To evaluate the properties of RBC concentrate harvested after processing fresh whole blood units from healthy dogs with an automated cell salvage device.Design
Prospective, in vitro, experimental study.Setting
University teaching hospital.Animals
Sixteen healthy, privately owned dogs of various breeds.Interventions
Fresh canine whole blood collected in bags with citrate phosphate dextrose adenine solution was processed with an automated cell salvage device and analyzed in vitro. Laboratory values determined before (baseline, from a catheter sample) and after processing RBCs (procRBCs) included a complete blood count, selected blood chemistry analytes, erythrocyte osmotic resistance, whole blood viscosity, RBC aggregation, and RBC deformability.Measurements and Main Results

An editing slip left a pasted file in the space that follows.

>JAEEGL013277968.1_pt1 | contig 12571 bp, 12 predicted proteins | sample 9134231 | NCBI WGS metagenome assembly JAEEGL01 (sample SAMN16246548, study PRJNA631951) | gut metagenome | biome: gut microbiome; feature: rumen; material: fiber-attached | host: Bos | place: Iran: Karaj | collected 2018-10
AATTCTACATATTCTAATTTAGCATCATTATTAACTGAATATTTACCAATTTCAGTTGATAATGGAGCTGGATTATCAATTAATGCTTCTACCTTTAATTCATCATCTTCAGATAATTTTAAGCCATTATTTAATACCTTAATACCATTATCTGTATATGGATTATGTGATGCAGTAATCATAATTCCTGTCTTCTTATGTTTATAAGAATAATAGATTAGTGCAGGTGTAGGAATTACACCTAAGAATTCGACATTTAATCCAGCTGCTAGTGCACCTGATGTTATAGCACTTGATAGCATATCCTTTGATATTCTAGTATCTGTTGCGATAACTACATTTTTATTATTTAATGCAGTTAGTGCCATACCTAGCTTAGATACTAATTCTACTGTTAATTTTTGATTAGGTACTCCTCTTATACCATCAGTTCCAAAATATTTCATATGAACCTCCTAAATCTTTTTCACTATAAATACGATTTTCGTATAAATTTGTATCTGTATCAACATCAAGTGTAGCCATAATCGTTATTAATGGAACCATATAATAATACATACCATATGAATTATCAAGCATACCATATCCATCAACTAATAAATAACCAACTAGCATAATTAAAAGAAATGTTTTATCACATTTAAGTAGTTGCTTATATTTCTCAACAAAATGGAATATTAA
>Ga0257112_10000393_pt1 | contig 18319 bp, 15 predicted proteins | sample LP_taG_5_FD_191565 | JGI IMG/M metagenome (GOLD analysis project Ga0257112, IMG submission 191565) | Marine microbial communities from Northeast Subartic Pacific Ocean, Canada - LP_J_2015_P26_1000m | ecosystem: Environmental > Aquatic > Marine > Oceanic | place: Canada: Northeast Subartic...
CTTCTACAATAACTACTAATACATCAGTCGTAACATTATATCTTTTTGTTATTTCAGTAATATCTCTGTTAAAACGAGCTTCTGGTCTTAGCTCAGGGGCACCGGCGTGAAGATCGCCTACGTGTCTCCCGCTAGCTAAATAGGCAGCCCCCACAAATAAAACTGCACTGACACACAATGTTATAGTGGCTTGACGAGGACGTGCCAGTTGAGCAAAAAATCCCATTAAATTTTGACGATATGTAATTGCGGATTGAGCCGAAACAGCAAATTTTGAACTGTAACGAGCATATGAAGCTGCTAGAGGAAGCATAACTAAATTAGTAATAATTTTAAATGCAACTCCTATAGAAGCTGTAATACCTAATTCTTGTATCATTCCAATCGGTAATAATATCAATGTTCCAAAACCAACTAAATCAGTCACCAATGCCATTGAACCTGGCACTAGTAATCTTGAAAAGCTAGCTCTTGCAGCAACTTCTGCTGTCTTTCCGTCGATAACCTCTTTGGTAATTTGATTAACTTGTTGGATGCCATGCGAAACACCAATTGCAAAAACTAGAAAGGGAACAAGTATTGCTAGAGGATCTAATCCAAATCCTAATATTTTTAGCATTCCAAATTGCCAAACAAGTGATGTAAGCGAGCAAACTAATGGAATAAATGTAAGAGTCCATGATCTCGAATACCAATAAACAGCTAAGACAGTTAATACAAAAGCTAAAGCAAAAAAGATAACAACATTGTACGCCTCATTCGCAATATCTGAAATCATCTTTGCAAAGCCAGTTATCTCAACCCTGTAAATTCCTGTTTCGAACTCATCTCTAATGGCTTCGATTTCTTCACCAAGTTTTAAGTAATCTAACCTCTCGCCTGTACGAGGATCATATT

Total recovery of RBCs was 80% ± 12%. Hematocrit of the procRBCs yielded by the device was 77% ± 3.7% (mean ± standard deviation). Gross morphology of the RBCs remained unchanged. The mean corpuscular volume, erythrocyte osmotic resistance, RBC deformability, RBC aggregation, and the activity of lactate dehydrogenase showed minor but statistically significant changes from baseline. No differences in the concentrations of free hemoglobin were observed. Whole blood viscosity was less in the procRBCs. Seventy-seven percent (mean) of the platelets were washed out, while a mean of 57% of the leukocytes remained in the procRBCs.Conclusions
Although processing canine blood with this automated cell salvage device leads to slight changes in some properties of RBCs, most of these changes are comparable to changes seen in human blood after processing. Present data indicate that the use of this cell salvage device does not induce changes in canine RBC concentrate that would preclude its use for transfusion.